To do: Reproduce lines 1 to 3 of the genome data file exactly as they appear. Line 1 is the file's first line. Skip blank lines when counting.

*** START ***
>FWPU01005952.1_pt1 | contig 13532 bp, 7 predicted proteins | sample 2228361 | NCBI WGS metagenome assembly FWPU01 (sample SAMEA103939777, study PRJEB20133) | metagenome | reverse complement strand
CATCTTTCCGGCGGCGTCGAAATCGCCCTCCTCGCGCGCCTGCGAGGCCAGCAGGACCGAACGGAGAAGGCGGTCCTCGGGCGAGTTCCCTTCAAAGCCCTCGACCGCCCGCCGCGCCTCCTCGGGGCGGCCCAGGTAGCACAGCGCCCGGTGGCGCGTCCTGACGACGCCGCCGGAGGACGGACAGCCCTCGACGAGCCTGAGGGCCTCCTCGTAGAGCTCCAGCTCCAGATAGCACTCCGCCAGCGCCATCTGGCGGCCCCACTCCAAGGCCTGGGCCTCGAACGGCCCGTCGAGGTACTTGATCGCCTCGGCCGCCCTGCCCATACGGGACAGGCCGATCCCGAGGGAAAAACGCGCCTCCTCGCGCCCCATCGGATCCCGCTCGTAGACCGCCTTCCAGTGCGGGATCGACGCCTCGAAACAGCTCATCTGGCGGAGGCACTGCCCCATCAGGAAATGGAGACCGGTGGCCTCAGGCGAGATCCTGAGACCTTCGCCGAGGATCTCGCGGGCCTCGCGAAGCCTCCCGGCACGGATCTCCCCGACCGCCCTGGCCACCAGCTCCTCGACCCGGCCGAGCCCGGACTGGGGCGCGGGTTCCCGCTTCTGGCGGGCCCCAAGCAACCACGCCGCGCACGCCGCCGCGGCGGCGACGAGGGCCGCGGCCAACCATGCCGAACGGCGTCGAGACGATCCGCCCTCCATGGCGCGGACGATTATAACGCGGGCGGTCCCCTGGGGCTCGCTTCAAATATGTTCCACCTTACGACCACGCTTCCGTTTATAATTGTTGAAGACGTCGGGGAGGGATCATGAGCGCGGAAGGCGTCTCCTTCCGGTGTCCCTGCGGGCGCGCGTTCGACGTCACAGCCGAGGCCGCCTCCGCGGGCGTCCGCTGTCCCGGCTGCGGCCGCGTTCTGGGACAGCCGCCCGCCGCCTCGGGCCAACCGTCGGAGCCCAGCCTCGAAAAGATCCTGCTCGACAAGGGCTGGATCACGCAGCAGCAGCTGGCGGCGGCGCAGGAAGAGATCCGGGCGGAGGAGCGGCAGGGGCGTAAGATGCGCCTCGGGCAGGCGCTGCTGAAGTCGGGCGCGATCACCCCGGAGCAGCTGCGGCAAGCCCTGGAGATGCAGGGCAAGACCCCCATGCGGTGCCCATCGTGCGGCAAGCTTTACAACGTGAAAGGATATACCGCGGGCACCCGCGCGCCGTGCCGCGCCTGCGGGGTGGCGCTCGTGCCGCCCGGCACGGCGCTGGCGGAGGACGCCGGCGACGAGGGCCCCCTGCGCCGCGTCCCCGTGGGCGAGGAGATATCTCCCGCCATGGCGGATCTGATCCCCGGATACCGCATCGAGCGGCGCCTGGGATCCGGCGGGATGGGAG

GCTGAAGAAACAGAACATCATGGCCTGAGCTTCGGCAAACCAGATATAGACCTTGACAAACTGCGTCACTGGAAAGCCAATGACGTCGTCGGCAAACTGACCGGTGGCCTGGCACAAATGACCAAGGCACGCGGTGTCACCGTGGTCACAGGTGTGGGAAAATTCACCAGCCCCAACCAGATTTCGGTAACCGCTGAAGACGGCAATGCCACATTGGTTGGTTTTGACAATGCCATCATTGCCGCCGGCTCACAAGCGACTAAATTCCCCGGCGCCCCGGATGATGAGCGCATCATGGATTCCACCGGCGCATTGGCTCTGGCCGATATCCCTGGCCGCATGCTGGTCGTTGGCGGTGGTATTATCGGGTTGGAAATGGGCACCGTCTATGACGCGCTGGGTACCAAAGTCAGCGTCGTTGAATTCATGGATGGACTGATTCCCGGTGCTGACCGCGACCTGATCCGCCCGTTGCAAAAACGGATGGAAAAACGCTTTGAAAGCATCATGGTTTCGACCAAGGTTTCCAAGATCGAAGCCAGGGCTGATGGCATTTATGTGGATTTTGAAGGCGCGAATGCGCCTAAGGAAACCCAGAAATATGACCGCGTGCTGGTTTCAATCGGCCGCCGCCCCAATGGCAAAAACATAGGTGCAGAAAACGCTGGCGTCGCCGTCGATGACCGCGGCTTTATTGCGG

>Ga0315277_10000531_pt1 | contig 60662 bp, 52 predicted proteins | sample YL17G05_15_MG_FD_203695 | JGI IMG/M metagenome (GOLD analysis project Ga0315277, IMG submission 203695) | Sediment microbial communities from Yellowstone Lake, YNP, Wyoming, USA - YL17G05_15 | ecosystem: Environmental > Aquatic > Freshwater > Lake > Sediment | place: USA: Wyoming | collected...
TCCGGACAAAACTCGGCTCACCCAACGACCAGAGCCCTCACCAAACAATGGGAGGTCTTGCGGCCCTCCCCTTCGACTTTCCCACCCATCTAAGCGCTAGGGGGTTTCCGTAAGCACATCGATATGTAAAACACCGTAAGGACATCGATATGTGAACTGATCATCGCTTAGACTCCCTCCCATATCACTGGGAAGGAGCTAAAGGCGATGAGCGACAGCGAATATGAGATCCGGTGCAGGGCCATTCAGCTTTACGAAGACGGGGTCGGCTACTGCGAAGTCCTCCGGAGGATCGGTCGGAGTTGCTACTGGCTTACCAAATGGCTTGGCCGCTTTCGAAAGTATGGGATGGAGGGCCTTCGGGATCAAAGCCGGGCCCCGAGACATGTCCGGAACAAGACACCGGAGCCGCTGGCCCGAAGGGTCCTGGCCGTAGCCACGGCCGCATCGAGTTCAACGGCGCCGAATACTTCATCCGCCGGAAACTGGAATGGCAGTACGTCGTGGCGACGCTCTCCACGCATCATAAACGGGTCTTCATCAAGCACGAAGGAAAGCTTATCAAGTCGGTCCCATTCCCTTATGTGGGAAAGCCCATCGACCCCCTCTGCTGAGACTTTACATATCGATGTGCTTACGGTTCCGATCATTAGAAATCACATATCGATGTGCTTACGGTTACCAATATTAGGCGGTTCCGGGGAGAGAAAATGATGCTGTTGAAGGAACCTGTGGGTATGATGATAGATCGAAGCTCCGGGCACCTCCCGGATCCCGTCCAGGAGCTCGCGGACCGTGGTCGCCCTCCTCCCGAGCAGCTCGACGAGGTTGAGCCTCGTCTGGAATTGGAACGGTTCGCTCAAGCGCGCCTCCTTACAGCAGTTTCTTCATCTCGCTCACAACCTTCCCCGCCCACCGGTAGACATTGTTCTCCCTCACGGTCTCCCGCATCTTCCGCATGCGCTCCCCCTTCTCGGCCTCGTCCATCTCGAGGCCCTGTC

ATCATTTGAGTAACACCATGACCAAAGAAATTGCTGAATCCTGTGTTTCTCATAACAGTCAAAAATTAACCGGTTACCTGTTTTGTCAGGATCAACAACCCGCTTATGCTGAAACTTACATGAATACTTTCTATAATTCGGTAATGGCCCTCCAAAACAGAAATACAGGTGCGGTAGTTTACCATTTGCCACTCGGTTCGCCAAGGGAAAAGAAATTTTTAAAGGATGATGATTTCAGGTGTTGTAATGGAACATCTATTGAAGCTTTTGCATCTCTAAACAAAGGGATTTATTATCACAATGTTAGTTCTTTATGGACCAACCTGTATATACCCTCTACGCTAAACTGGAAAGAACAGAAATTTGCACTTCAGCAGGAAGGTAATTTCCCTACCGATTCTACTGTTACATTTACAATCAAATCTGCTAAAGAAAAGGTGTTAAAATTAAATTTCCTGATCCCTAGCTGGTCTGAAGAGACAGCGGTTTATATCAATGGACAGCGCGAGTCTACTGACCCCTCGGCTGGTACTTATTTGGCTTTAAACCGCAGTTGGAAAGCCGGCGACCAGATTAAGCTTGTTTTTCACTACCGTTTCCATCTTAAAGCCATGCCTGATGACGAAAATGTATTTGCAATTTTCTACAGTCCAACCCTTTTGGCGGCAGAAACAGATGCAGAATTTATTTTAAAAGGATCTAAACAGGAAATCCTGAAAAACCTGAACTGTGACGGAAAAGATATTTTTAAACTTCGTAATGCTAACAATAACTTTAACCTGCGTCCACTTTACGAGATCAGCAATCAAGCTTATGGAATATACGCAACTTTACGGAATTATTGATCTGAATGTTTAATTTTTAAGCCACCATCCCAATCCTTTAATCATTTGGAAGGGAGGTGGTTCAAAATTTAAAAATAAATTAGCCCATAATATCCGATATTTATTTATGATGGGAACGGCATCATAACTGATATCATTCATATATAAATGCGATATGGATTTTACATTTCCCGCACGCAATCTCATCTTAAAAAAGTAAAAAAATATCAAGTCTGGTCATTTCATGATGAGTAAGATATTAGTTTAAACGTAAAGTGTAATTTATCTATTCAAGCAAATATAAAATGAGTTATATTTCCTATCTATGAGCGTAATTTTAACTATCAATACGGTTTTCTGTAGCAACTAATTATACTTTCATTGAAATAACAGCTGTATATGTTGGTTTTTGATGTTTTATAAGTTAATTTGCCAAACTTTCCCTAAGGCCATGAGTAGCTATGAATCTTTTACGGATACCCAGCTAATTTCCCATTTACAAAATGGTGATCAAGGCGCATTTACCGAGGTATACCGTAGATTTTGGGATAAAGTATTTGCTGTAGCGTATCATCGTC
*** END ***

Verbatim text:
>FWPU01005952.1_pt1 | contig 13532 bp, 7 predicted proteins | sample 2228361 | NCBI WGS metagenome assembly FWPU01 (sample SAMEA103939777, study PRJEB20133) | metagenome | reverse complement strand
CATCTTTCCGGCGGCGTCGAAATCGCCCTCCTCGCGCGCCTGCGAGGCCAGCAGGACCGAACGGAGAAGGCGGTCCTCGGGCGAGTTCCCTTCAAAGCCCTCGACCGCCCGCCGCGCCTCCTCGGGGCGGCCCAGGTAGCACAGCGCCCGGTGGCGCGTCCTGACGACGCCGCCGGAGGACGGACAGCCCTCGACGAGCCTGAGGGCCTCCTCGTAGAGCTCCAGCTCCAGATAGCACTCCGCCAGCGCCATCTGGCGGCCCCACTCCAAGGCCTGGGCCTCGAACGGCCCGTCGAGGTACTTGATCGCCTCGGCCGCCCTGCCCATACGGGACAGGCCGATCCCGAGGGAAAAACGCGCCTCCTCGCGCCCCATCGGATCCCGCTCGTAGACCGCCTTCCAGTGCGGGATCGACGCCTCGAAACAGCTCATCTGGCGGAGGCACTGCCCCATCAGGAAATGGAGACCGGTGGCCTCAGGCGAGATCCTGAGACCTTCGCCGAGGATCTCGCGGGCCTCGCGAAGCCTCCCGGCACGGATCTCCCCGACCGCCCTGGCCACCAGCTCCTCGACCCGGCCGAGCCCGGACTGGGGCGCGGGTTCCCGCTTCTGGCGGGCCCCAAGCAACCACGCCGCGCACGCCGCCGCGGCGGCGACGAGGGCCGCGGCCAACCATGCCGAACGGCGTCGAGACGATCCGCCCTCCATGGCGCGGACGATTATAACGCGGGCGGTCCCCTGGGGCTCGCTTCAAATATGTTCCACCTTACGACCACGCTTCCGTTTATAATTGTTGAAGACGTCGGGGAGGGATCATGAGCGCGGAAGGCGTCTCCTTCCGGTGTCCCTGCGGGCGCGCGTTCGACGTCACAGCCGAGGCCGCCTCCGCGGGCGTCCGCTGTCCCGGCTGCGGCCGCGTTCTGGGACAGCCGCCCGCCGCCTCGGGCCAACCGTCGGAGCCCAGCCTCGAAAAGATCCTGCTCGACAAGGGCTGGATCACGCAGCAGCAGCTGGCGGCGGCGCAGGAAGAGATCCGGGCGGAGGAGCGGCAGGGGCGTAAGATGCGCCTCGGGCAGGCGCTGCTGAAGTCGGGCGCGATCACCCCGGAGCAGCTGCGGCAAGCCCTGGAGATGCAGGGCAAGACCCCCATGCGGTGCCCATCGTGCGGCAAGCTTTACAACGTGAAAGGATATACCGCGGGCACCCGCGCGCCGTGCCGCGCCTGCGGGGTGGCGCTCGTGCCGCCCGGCACGGCGCTGGCGGAGGACGCCGGCGACGAGGGCCCCCTGCGCCGCGTCCCCGTGGGCGAGGAGATATCTCCCGCCATGGCGGATCTGATCCCCGGATACCGCATCGAGCGGCGCCTGGGATCCGGCGGGATGGGAG

GCTGAAGAAACAGAACATCATGGCCTGAGCTTCGGCAAACCAGATATAGACCTTGACAAACTGCGTCACTGGAAAGCCAATGACGTCGTCGGCAAACTGACCGGTGGCCTGGCACAAATGACCAAGGCACGCGGTGTCACCGTGGTCACAGGTGTGGGAAAATTCACCAGCCCCAACCAGATTTCGGTAACCGCTGAAGACGGCAATGCCACATTGGTTGGTTTTGACAATGCCATCATTGCCGCCGGCTCACAAGCGACTAAATTCCCCGGCGCCCCGGATGATGAGCGCATCATGGATTCCACCGGCGCATTGGCTCTGGCCGATATCCCTGGCCGCATGCTGGTCGTTGGCGGTGGTATTATCGGGTTGGAAATGGGCACCGTCTATGACGCGCTGGGTACCAAAGTCAGCGTCGTTGAATTCATGGATGGACTGATTCCCGGTGCTGACCGCGACCTGATCCGCCCGTTGCAAAAACGGATGGAAAAACGCTTTGAAAGCATCATGGTTTCGACCAAGGTTTCCAAGATCGAAGCCAGGGCTGATGGCATTTATGTGGATTTTGAAGGCGCGAATGCGCCTAAGGAAACCCAGAAATATGACCGCGTGCTGGTTTCAATCGGCCGCCGCCCCAATGGCAAAAACATAGGTGCAGAAAACGCTGGCGTCGCCGTCGATGACCGCGGCTTTATTGCGG